War of the Rebellion: Serial 043 Page 0901 Chapter XXXIX. THE GETTYSBURG CAMPAIGN.

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hausted, having but a few rounds of spherical case left, with a small supply of solid shot and canister. About this time the rebel infantry advanced in line of battle across the wheat-field to my left and front. Lieutenant Hayelton opened upon them with spherical case-he having collected all there was in the battery-with great success as long as that kind of ammunition lasted. He then ceased firing, and ordered his cannoneers to shelter themselves until the enemy advanced within canister range, when he purposed to drive them back with the unwelcome messenger-grape and canister-Lieutenants McClellan and Golf mean while keeping up a steady, show fire with solid shot upon the batteries in front. After having been engaged for two and a half hours, at 5. 30 p. m. I was relieved by Battery I, Fifth U. S. Artillery. My loss during the two and a half hours' fighting was 7 men wounded, 1 mortally and 2 seriously; also a loss of 11 horses killed. Moving to the rear upon being relieved, I parked the battery near the ammunition train of the Artillery Reserve. At daylight on the morning of the 3d, I refilled with ammunition and reported to reserve headquarters, and received orders to move forward near the Frederick and Gettysburg pike, and there await further orders. I remained there until about 10. p. m., when the cannonading from the rebel lines commenced. I then received orders from Captain Whittelsey to move to the rear and take shelter behind a piece of woods. I remained sheltered until about 12 p. m., when I received your orders to move to the front as soon as possible, and take position wherever I could find room, as the enemy's lines were being advanced, under cover of their artillery fire, to charge upon our lines. I took position on the left, near the mountain, and opened fire with spherical case upon the advancing lines as they crossed the fields. These lines falling back, I ceased firing, for my ammunition was again getting low, although the enemy's batteries continued to throw shell into my battery, killing 3 horses and wounding 1 man. I held this position until 3. p. m. of July 4, when I was ordered to withdraw. My loss in the two day's fighting consisted of 8 men wounded, 14 horses killed, and a very light loss and breakage of material. The loss in material was one wheel slightly shattered, one pole broken, and some small parts of carriages shot away. My lieutenants and men, one and all, performed, their duties with that alacrity and promptness that shows them possessed of the qualities that make the patriot soldier.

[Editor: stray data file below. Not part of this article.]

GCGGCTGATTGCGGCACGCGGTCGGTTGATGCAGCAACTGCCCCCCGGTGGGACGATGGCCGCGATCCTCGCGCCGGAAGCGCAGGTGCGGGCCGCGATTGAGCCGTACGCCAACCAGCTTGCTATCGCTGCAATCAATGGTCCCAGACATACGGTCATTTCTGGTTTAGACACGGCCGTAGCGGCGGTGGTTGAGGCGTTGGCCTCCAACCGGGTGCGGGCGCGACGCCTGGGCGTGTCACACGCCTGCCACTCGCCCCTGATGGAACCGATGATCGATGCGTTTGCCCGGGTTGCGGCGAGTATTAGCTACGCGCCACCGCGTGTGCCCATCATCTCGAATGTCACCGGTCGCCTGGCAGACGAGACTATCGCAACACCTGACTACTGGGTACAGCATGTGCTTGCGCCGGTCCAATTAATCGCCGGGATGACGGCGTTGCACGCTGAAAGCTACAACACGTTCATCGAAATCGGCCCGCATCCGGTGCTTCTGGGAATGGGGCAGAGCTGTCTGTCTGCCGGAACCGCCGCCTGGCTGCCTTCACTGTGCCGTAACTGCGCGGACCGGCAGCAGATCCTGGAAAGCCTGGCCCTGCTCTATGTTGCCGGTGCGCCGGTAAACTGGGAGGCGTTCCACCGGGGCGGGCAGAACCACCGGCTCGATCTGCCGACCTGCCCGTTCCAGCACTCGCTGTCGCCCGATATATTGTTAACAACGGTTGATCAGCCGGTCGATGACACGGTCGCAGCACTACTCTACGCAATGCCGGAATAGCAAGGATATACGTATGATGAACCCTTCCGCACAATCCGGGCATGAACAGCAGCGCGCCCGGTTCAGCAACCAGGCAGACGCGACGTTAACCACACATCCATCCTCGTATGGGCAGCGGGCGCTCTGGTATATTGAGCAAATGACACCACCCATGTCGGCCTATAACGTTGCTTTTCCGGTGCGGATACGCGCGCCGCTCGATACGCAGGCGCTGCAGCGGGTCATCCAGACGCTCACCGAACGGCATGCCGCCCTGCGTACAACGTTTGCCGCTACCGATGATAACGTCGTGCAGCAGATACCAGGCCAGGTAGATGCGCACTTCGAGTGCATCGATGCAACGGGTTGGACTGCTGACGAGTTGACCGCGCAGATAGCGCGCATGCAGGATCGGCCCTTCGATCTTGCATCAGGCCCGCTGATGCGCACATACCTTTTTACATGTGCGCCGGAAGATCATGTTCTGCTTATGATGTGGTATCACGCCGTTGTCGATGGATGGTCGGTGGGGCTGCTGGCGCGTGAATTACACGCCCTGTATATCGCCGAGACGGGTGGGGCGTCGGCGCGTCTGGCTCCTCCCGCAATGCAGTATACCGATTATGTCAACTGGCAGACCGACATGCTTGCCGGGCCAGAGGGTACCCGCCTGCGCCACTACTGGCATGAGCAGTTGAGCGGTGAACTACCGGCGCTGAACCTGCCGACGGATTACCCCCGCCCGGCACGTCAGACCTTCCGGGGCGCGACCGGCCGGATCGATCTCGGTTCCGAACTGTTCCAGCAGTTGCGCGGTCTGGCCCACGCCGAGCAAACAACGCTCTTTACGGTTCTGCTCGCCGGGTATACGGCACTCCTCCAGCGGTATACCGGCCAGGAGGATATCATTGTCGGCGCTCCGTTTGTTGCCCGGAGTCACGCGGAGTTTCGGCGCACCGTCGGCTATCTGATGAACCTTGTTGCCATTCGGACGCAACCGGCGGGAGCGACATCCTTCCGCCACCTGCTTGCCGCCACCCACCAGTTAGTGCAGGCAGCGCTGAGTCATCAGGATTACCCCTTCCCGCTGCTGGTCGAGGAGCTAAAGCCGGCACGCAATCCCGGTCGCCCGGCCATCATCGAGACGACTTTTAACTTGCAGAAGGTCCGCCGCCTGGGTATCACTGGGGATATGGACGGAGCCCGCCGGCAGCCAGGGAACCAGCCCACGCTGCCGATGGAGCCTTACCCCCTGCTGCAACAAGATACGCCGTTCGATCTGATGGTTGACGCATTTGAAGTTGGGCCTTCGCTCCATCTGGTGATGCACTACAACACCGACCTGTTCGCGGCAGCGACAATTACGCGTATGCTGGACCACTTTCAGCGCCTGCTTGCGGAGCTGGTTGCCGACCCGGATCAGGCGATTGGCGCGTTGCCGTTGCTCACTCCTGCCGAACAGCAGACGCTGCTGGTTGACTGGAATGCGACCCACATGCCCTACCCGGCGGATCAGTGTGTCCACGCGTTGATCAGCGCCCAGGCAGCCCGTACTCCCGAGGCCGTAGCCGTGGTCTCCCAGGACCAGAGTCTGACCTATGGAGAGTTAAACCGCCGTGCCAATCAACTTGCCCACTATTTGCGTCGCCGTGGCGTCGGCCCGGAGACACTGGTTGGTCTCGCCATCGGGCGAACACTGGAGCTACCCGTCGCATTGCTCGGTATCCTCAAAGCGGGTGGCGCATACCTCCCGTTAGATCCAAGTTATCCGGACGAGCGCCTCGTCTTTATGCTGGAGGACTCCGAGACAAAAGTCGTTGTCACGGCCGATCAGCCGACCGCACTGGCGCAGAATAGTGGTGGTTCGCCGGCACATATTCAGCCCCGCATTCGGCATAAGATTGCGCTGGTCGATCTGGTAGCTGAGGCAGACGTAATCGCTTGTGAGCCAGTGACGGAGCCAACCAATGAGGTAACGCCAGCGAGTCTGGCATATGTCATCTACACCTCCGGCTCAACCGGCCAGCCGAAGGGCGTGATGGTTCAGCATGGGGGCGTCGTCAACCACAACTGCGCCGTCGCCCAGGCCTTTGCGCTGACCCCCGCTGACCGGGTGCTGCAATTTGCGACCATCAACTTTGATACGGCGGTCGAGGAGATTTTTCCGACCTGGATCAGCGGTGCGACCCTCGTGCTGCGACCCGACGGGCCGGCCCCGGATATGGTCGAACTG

I am, sir, yours, respectfully,


Captain Firs N. Y. Light Arty., Comdg. Company G.


A. A. G., Artillery Reserve, Army of the Potomac.

Numbers 335. Report of Major Charles Ewing. Fourth New Jersey Infantry, Train Guard.


August 23, 1863

CAPTAIN: In obedience to orders received from headquarters Artillery Reserve, I have the honor to report that on July 2, while in